# Codechef: Longest Weird Subsequence

The question can be found at http://www.codechef.com/MARCH12/problems/LWS/

This problem can be solved using dynamic programming. The trick to this problem was to come up with a good dp state. We can make use of the fact that the only allowed characters in the input string S[1..n] are the lowercase Latin letters i.e. 'a' – 'z'. Thus, the distinct number of characters that can appear cannot be greater than 26.

Hence we come up with the following dp state: dp[k][c1][c2] = length of the LWS for the substring S[1..k] such that the non-decreasing subsequence ends with c1 and the non-increasing subsequence ends with c2. Once we have decided the state, we can easily come up with the following recurrence: To calculate dp[k][c1][c2] we try to add the lowercase letter S[k] to either non-increasing subsequence or non-decreasing subsequence or we do not add it to any of them.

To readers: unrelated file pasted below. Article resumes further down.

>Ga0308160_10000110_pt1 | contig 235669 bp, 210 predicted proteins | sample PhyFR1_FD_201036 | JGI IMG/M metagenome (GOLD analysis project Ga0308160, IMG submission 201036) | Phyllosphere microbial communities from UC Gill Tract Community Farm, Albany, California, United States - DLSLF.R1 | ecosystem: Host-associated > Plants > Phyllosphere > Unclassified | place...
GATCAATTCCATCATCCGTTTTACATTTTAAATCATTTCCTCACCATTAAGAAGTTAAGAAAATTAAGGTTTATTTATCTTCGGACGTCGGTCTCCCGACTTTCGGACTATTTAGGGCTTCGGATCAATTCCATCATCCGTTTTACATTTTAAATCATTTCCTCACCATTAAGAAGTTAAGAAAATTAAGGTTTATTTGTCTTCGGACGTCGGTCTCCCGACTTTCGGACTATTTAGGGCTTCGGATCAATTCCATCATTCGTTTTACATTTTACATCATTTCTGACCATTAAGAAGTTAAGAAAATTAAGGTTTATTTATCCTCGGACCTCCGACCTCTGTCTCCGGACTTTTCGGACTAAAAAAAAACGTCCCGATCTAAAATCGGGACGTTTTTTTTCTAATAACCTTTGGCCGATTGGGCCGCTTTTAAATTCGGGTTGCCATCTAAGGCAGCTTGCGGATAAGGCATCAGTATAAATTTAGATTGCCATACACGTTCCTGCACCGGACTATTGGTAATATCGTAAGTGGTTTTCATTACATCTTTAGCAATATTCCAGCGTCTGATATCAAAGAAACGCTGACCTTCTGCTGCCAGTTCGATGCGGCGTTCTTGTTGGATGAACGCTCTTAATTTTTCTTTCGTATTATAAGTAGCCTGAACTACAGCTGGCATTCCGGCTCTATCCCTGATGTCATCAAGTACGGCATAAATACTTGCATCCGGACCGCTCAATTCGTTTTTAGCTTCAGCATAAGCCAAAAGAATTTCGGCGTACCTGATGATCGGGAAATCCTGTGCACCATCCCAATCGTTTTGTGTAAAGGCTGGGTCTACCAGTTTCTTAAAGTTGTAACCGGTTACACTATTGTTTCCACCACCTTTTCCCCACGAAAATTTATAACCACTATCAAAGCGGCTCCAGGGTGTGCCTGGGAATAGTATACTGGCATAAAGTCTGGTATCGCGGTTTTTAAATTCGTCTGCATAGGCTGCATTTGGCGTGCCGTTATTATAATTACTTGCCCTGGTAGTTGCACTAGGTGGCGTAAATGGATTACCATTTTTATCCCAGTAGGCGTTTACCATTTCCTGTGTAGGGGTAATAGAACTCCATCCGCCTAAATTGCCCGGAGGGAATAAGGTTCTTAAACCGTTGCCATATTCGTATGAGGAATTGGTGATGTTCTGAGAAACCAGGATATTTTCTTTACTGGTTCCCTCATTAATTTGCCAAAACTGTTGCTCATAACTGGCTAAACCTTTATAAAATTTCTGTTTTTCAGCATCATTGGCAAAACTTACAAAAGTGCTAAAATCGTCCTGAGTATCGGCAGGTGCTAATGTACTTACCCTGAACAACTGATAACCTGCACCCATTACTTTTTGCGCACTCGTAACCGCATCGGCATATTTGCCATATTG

Thus, if c1<=S[k]: dp[k][S[k]][c2] = max(dp[k][S[k]][c2], dp[k-1][c1][c2]+1) and similarly if c2>=S[k] dp[k][c1][S[k]] = max(dp[k][c1][S[k]], dp[k-1][c1][c2]+1) The final answer can be found out by iterating over c1 and c2 and finding the maximum value out of all dp[n][c1][c2]. We can see that we have to calculate 26 * 26 states for every possible length of a substring from 1 to n where n is the length of the string. Thus, the order of the solution is O(26*26*n).

However, am in a fix when we need to solve it for when the elements in the list are numbers between 0 and 10^6

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Please investigate paragraphs. – Oliver Charlesworth Mar 18 '12 at 11:57
did not get you – John Smith Mar 18 '12 at 12:01
Please break up your question into paragraphs, as it's very difficult to read right now. – Oliver Charlesworth Mar 18 '12 at 12:02